What You Need To Know About Maryland's Premisis Liability Laws

March 18, 2013
By Brassel, Alexander & Rice, LLC on March 18, 2013 1:49 PM |

Premises liability is a theory of law that imposes a legal duty upon owners of certain premises to maintain that property in a reasonably safe condition. The most common type of premises liability is the"slip and fall" case, which occurs when a property owner fails to keep his or her premises clear from objects, obstructions, defects, or substances which would pose a danger to visitors. Generally, premises liability claims arise from incidents wherein a customer of a business trips or falls as the result of an icy or slippery surface, uneven pavement, open excavation, or improperly constructed or maintained stairwell.

Premises liability is not, however, a strict liability tort. This means that a property owner is not automatically liable for any and all injuries that occur on his or her property; rather the injured party must prove that the owner knew or should have known of a "defect" in the premises that resulted in the injury. A defect is defined as a condition or characteristic of the premises that poses an unreasonable risk of injury to persons who enter the property.

As stated above, property owners owe their guests a duty to keep the property in a reasonably safe condition which is referred to as their duty of care. The duty of care owed by a property owner varies depending on the nature of the reason why the injured party was on the property. The duty of care falls into the following three categories:

Invitees

Invitees are persons who enter onto premises for the purpose of conducting business for the benefit of the property owner. Property owners have a duty to invitees to keep the premises in a reasonably safe condition and to repair or warn of known dangerous conditions.

The most common example of an invitee is the patron of a retail store. For instance, grocery stores create dangerous conditions all the time when employees mop or wax floors, making them slippery. The store cannot avoid this hazard unless it stops cleaning its floors. The store can, however, notify patrons of the potentially dangerous condition, therefore satisfying its duty to warn, and avoiding liability for injuries resulting from a fall. Property owners sometimes owe a heightened duty to guarantee the safety of children that may not be able to read or understand warnings or appreciate a particular hazardous situation.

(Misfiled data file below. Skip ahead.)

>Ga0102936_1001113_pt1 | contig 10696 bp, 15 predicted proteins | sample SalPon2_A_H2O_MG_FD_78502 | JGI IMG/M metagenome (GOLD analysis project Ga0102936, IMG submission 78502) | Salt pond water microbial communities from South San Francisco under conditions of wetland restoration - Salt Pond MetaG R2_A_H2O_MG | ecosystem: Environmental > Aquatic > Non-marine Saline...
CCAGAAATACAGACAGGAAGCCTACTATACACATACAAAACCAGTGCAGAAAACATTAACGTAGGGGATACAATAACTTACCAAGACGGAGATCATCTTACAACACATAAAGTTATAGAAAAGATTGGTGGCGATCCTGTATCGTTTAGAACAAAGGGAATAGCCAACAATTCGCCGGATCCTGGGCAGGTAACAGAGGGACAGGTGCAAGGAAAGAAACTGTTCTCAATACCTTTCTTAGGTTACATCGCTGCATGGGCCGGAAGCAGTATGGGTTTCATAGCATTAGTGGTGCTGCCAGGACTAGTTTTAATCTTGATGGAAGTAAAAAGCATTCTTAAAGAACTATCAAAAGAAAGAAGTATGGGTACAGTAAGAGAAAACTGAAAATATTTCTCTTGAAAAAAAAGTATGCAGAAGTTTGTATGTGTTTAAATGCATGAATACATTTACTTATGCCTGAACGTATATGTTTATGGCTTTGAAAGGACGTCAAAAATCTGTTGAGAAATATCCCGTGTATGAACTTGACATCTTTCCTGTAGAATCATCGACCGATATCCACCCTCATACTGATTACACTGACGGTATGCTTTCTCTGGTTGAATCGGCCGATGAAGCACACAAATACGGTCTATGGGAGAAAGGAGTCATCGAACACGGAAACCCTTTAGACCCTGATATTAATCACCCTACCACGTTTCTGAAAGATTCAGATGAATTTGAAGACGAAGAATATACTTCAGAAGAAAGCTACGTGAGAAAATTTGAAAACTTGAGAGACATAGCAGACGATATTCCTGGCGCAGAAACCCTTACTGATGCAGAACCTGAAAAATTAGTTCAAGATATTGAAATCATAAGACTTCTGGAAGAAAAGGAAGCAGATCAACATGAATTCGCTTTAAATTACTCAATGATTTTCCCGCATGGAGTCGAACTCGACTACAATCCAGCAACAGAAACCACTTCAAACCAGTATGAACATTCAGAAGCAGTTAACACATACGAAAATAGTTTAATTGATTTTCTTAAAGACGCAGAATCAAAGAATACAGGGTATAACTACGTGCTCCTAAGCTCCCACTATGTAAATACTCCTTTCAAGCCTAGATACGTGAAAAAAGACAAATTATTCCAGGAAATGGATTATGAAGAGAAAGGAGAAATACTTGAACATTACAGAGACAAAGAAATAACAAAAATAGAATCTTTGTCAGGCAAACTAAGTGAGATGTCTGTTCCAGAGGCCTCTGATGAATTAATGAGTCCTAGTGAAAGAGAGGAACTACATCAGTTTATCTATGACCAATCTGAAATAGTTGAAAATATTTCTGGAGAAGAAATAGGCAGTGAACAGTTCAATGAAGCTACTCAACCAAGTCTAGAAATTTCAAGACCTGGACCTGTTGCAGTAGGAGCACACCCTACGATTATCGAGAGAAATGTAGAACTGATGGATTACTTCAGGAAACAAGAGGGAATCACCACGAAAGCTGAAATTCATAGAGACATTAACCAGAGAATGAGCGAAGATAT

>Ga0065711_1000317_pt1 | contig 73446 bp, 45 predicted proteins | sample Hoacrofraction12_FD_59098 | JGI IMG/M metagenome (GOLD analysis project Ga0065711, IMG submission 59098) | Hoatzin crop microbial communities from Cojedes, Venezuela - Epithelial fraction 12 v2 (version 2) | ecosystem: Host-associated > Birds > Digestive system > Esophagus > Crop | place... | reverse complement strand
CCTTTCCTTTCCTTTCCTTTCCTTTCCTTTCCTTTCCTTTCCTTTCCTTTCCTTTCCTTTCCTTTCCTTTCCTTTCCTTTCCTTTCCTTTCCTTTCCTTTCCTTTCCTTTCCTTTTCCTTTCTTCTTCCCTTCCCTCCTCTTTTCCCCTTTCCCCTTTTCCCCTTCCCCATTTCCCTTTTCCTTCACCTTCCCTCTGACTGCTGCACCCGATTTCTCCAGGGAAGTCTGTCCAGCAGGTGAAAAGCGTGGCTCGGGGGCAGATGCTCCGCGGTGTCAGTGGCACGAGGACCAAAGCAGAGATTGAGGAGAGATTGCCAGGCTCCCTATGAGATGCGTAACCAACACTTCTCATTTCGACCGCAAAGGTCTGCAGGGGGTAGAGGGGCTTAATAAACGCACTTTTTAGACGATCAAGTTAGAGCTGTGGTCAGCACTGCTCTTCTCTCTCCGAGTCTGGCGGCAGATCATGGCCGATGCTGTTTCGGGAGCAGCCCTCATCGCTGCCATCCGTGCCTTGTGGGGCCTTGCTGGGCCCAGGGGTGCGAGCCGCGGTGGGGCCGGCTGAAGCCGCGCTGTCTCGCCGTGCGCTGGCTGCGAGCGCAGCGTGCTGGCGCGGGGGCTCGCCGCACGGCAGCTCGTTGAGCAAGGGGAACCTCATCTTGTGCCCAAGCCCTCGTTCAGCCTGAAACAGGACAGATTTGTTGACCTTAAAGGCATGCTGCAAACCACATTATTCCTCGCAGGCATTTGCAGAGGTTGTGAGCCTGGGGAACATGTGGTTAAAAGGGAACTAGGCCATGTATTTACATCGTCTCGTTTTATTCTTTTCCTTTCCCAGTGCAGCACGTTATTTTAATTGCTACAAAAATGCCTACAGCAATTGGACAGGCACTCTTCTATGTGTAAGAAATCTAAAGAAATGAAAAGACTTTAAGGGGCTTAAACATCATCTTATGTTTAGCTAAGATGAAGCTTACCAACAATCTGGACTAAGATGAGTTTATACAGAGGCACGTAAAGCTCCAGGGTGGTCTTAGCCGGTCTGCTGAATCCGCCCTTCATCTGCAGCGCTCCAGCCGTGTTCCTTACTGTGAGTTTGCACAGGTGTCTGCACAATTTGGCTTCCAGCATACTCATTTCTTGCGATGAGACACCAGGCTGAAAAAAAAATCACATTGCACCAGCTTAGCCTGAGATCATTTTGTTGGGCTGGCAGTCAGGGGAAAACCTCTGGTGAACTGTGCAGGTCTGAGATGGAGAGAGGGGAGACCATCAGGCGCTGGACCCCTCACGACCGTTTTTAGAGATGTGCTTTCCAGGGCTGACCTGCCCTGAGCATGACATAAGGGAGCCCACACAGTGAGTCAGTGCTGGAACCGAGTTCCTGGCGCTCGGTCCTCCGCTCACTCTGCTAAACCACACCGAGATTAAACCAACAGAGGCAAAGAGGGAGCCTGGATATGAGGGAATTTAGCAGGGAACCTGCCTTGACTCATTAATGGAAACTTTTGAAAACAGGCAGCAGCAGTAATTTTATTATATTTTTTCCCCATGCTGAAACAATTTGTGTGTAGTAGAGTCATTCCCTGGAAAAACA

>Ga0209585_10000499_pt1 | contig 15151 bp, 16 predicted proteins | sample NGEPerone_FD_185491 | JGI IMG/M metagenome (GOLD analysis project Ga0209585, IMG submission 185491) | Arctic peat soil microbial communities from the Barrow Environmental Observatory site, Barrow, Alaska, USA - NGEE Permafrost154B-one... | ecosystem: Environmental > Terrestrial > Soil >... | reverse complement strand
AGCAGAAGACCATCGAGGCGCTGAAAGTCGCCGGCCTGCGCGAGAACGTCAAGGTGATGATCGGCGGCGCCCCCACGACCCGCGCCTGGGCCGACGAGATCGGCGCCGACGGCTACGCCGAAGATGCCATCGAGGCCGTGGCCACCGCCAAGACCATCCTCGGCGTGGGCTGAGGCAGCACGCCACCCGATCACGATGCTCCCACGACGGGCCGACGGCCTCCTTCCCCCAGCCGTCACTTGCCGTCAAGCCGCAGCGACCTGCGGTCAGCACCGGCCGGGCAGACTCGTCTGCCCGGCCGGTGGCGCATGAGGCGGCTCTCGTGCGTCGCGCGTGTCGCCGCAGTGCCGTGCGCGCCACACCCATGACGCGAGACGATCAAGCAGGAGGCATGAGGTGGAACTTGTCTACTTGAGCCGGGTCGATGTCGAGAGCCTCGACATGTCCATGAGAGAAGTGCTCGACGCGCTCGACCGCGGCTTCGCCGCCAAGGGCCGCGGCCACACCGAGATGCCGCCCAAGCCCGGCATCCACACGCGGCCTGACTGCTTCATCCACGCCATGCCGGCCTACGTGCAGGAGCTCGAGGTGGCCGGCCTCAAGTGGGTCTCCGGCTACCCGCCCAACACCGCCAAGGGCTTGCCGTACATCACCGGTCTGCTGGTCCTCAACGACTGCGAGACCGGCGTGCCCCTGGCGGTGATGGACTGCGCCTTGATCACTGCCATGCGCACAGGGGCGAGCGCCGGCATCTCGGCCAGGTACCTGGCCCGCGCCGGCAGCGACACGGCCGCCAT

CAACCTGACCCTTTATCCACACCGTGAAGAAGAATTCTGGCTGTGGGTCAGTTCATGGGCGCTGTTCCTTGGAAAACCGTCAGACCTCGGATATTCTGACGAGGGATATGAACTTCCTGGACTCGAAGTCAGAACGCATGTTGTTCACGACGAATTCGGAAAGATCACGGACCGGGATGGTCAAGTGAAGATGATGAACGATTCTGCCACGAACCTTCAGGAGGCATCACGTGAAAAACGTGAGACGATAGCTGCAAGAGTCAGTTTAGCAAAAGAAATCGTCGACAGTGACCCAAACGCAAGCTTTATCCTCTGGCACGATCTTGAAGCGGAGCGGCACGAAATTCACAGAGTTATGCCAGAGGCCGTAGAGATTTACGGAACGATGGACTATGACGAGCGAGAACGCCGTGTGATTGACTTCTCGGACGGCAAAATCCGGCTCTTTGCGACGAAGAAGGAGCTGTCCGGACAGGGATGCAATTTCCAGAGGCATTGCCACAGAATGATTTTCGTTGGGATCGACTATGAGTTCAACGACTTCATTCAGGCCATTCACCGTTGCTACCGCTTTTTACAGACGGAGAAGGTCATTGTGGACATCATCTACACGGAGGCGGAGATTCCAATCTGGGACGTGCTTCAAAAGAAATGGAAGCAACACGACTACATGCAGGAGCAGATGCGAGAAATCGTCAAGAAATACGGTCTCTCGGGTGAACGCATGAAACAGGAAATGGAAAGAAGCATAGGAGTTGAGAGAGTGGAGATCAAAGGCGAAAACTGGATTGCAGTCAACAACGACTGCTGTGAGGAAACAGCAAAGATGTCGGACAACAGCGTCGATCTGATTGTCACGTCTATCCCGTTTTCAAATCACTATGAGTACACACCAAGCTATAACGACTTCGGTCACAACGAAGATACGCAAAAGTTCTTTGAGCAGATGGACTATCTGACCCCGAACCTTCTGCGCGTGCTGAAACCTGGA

Property owners also owe invitees a duty to regularly inspect their premises in order to discover potentially dangerous conditions. Accordingly, property owners can be found liable for injuries caused by hazards of which they did not have actual knowledge but should have know about.

Licensees

Licensees are individuals that enter a property for social reasons, such as guests at a party. Property owners owe licensees a duty to maintain their premises in a reasonably safe condition and to remedy unsafe conditions. Property owners also owe licensees a duty to warn them of known hazards on the property. Unlike an invitee, a licensee is not owed a duty to warn or remedy dangerous conditions that should have been discovered by the property owner.

Trespassers

Despite what any people might thing, property owners do, in face, owe a limited duty to trespassers on their property. Property owners owe trespassers a duty to prevent intentional or reckless injuries. A discovered trespasser, i.e. one that the owner knows is on the property, is also owed a duty to warn of known hazards that the trespasser could not ordinarily detect.

The qualified attorneys of Brassel, Alexander & Rice, LLC, have extensive experience representing individuals that have been injured as a result of the negligence of property owners. If you or someone you know has been injured on the property of another, contact the attorneys of Brassel, Alexander & Rice, LLC today.